How to Ask for a Raise as an Optometrist in a Pandemic
By Practice Growth May 21, 2021
While asking for a raise can be taxing on the nerves at any point, it can be especially difficult within the context of a global pandemic. You may have deserved a raise pre-pandemic and it was put off during the pandemic. Now you’re in the awkward situation of having to ask for a raise, balancing personal financial goals with practice realities. It is, however, possible to make a salary increase request in uncertain times and be successful. Doing so just requires a little extra research and making a convincing case. After all, optometrists have a specific skill set and credentials, making them difficult to replace, especially when pandemic job recruitment is particularly challenging. From an employer’s perspective, it may well be worth paying more to retain key staff than to face the unknown and perhaps even risk an inability to fill any vacancies due to underpaid optometrists seeking greener pastures.
Know Your Practice’s Position and Needs
Some businesses have struggled more than others in the pandemic landscape. If your practice has furloughed or laid off employees, that may signal finances are unfavorable for raise requests. If the reduction in force was some time ago, however, the financial situation may be on an upswing. It is the current financial status of the practice that bears consideration for your request and not that of when the pandemic began.
Learning more about your position’s financial state of affairs may be as simple as striking up a conversation with the finance officer or bookkeeper, but there are other ways to gauge a practice’s financial health. Consider the volume of clients coming through the doors. Look to see if office supplies are fully stocked. Generally, eyeball how the practice looks now compared to pre-pandemic operations.
Critically Assess Your Performance
Consider what duties were outlined in your original offer letter from the optometry practice. Ask yourself if you are satisfactorily or exceptionally meeting those duties. In areas where you exceed expectations, such as enhanced sales efforts in disposables, optical, or expanded practice scope revenue. Prepare yourself to verbalize what is impressive about your performance. Other potential areas where you add value to the practice beyond essential duties may include:
· Evaluation for diabetes or hypertension
· Fitting specialty lenses
· Pediatric vision care
· Pre- and post-operative care
· Selling accessories
Conversely, if you discover areas where you cursorily or satisfactorily meet outlined duties, you may want to defer the raise request until you can remedy such issues.
In assessing how your performance lines up with expectations, you may become aware of having adopted additional duties outside of your description. This can only strengthen your argument for deserving a raise. Make notes on how you go above and beyond what is required as an optometrist in your practice, and internalize the language. As with any type of public speaking, practice builds confidence. Rehearsing your arguments beforehand will help you remain calm and collected for when you get to sit down with your boss and ask for a raise. Make a practice pitch to a friend, family member, or pet, and you will be better prepared when you ask for the raise for real.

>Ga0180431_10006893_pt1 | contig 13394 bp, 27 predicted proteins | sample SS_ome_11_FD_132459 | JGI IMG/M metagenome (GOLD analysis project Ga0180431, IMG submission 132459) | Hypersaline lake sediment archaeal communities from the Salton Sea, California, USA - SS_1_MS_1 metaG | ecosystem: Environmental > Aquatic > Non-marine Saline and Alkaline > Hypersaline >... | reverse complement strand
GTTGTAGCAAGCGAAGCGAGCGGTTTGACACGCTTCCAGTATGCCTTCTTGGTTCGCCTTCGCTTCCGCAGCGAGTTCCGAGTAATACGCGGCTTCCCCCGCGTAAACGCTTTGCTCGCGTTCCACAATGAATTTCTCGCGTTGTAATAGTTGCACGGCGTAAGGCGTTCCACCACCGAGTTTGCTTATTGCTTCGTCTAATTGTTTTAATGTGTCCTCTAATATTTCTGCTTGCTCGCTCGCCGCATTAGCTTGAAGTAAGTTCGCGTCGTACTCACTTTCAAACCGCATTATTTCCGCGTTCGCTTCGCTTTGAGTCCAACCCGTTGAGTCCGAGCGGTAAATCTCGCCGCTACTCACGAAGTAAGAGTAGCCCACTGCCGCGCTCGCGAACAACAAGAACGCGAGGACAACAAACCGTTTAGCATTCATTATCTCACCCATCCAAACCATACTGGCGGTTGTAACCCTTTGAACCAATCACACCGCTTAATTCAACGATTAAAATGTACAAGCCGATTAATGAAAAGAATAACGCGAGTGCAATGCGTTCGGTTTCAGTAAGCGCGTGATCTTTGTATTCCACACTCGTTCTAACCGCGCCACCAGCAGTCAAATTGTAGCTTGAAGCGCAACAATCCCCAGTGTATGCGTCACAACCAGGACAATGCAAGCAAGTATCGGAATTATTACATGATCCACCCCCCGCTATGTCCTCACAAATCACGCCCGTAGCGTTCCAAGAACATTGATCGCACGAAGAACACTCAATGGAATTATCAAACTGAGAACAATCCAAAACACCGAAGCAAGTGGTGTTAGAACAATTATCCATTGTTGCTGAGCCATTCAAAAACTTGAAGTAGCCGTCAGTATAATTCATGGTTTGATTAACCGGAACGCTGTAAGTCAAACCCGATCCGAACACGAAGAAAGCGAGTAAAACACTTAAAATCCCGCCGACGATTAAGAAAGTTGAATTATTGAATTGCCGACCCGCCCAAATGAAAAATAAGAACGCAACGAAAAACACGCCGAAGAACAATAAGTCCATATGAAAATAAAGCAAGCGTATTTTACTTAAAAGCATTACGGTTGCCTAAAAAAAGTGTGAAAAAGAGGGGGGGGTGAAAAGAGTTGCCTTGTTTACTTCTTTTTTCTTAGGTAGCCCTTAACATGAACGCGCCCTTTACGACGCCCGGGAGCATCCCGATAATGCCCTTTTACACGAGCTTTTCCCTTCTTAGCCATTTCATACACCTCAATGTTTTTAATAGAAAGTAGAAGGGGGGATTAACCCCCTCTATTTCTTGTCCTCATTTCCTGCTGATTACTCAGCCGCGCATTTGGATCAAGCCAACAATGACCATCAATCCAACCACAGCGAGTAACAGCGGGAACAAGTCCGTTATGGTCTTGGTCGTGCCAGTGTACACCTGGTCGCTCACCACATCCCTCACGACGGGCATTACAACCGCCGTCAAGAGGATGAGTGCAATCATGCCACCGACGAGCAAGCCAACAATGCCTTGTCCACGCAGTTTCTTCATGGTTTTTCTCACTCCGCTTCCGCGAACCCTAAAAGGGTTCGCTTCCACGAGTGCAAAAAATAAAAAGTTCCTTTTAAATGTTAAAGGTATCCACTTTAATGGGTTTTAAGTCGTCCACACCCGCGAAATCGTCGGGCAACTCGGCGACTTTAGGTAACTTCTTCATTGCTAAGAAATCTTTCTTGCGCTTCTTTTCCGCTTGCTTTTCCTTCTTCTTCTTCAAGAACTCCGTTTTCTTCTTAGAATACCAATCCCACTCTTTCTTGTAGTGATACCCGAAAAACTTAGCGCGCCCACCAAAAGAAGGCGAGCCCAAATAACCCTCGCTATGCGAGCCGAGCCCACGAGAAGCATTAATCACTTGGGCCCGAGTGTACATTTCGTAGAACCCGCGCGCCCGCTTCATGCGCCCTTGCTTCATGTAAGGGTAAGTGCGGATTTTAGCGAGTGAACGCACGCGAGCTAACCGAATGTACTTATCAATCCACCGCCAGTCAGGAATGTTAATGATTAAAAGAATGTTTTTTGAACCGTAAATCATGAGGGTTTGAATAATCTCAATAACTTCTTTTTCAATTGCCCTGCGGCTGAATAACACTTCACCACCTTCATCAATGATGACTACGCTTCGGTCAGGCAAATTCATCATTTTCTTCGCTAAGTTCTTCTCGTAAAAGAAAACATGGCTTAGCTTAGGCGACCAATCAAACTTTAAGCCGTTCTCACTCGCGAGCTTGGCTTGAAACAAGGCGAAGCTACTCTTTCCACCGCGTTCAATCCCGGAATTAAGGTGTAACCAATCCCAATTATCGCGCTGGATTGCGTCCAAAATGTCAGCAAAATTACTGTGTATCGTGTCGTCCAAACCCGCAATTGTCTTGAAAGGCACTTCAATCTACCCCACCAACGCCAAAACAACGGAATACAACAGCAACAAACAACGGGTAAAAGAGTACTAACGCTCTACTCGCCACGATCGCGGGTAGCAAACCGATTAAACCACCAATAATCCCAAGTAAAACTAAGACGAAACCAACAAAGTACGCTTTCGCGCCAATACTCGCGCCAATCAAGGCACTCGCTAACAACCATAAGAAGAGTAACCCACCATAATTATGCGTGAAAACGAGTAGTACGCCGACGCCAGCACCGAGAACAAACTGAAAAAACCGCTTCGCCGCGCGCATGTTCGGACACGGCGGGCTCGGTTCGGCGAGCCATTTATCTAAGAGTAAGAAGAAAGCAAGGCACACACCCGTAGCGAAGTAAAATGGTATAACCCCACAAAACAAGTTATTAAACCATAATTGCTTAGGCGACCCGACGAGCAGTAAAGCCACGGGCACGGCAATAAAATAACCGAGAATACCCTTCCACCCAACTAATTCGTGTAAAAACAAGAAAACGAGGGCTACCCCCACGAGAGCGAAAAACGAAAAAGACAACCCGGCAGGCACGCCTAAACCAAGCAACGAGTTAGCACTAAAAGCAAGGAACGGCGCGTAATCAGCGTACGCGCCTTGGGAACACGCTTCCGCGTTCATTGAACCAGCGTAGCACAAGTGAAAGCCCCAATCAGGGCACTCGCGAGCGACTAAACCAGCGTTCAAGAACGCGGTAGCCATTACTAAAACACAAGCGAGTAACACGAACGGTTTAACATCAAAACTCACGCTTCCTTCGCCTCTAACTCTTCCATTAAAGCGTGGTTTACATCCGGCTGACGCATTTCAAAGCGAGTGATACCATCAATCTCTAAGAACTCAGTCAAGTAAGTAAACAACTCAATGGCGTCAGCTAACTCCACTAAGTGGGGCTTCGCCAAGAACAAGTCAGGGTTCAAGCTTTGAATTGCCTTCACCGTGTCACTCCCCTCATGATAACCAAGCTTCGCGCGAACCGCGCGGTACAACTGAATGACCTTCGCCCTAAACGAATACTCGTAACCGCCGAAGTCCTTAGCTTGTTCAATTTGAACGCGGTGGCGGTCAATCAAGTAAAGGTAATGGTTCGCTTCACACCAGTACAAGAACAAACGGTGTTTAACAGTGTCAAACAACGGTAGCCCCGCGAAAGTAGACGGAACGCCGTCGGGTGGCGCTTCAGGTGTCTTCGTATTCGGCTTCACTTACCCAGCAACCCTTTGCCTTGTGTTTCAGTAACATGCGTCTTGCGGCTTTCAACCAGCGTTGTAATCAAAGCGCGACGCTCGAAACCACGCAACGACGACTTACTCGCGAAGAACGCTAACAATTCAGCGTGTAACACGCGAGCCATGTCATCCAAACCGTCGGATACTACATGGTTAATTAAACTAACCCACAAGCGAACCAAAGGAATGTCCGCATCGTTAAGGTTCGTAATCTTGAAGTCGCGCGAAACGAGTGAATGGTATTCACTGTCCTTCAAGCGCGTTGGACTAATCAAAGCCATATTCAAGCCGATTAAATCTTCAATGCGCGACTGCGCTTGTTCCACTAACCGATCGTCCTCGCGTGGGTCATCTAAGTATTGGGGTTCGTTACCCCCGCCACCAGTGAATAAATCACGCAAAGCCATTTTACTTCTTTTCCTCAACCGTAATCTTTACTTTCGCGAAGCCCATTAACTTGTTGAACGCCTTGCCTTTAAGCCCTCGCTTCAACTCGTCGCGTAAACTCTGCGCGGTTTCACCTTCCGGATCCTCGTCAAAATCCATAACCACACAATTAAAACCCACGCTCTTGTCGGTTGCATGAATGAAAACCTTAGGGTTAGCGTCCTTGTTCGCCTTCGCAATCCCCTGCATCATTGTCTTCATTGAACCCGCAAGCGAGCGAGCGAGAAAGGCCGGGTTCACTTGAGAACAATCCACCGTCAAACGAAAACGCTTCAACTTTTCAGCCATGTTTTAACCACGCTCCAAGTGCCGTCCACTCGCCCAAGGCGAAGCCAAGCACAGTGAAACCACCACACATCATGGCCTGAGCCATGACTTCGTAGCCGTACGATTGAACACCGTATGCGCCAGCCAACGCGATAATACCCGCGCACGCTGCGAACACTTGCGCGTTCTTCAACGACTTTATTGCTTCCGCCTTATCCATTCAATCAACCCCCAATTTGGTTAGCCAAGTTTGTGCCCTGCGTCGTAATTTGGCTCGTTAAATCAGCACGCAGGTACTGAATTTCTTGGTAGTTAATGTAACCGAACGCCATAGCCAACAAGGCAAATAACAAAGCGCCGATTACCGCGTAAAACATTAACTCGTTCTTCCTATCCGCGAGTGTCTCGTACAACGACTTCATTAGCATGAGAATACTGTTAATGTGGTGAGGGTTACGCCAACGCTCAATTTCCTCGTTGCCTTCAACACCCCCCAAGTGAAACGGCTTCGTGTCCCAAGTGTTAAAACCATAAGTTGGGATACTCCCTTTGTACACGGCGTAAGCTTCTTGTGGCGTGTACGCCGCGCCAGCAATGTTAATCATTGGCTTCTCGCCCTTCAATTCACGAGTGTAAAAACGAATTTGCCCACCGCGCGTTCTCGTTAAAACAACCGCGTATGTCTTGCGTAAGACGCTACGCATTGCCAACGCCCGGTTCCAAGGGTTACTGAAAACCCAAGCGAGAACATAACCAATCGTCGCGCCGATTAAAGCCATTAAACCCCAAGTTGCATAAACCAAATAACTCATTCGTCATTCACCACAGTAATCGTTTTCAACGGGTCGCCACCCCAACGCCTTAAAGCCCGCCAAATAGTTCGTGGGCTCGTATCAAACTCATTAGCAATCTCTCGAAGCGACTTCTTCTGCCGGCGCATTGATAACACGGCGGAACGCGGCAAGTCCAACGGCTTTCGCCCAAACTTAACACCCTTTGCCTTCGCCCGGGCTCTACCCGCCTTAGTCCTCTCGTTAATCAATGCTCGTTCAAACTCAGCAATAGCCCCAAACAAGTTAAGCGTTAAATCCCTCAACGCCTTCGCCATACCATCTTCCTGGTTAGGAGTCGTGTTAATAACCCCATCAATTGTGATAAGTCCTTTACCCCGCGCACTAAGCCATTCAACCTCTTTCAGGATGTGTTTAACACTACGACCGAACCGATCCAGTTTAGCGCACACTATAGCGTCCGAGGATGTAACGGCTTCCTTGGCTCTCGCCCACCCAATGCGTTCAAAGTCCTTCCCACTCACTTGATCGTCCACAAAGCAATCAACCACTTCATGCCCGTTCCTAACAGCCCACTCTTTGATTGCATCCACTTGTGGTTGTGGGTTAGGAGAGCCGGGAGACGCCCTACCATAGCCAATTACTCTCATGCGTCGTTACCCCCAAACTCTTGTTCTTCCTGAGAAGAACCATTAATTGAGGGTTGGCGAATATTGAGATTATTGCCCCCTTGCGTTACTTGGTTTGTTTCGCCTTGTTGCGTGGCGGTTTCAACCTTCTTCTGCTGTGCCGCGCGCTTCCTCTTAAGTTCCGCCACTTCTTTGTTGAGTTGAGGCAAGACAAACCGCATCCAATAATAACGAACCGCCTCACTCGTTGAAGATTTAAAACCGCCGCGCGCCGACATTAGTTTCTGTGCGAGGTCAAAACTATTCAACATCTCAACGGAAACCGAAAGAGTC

Know the Market Rate
An important part of pay rate decisions is knowing what other optometrists in similar contexts make. A little online research through services like Glassdoor or PayScale can yield insight into what others with your skills and training make in your area. If your pay is not in line with the market rate, it strengthens your argument for a raise and gives a starting point for negotiation, especially if extra services you provide only enhance your value. It also can draw the employer’s attention to potential difficulties in replacing you should a better offer arise.
Make the Raise Request
Once you are prepared with a solid argument for a salary increase, approach your employer at a time when they are likely to be receptive. Avoid times that may be particularly stressful or busy, and look for an opportunity when, frankly, the person in charge is in a good mood. Then, open a conversation with the things you like about your work and the direction of the practice to set a positive tone for the exchange. Then, you can present your case within the context of how your work will continue to keep the practice as a whole on an upward swing.
Know that there may be initial resistance to granting a raise request, frequently by citing budgets or other challenges. Within a pandemic, there is no shortage of challenges to cite. Do not, however, allow that to be the end of the conversation. Ask questions to discover more about these obstacles and how the practice intends to address and overcome them. Avoid why questions that may seem confrontational and instead opt for open-ended questions beginning with how or what, such as:
· How can I contribute to lower expenses and increasing revenue?
· What can I do to add value to my work and earn increased pay?
Such questions open up dialogue and yield richer answers about the company’s position and obstacles. It also gives you more information about your role in being part of the solution.
If increased pay during the pandemic does not seem plausible, use this opportunity to set a time to revisit salary at a future date. Know that you can also discuss other means to be compensated that are viable for your employer at this time, such as reimbursement for AOA fees, licensing expenses, or extra paid vacation. There is, after all, more than one way to sweeten the pot. When the time to revisit the salary increase question comes, it will be far easier to make the request and be successful.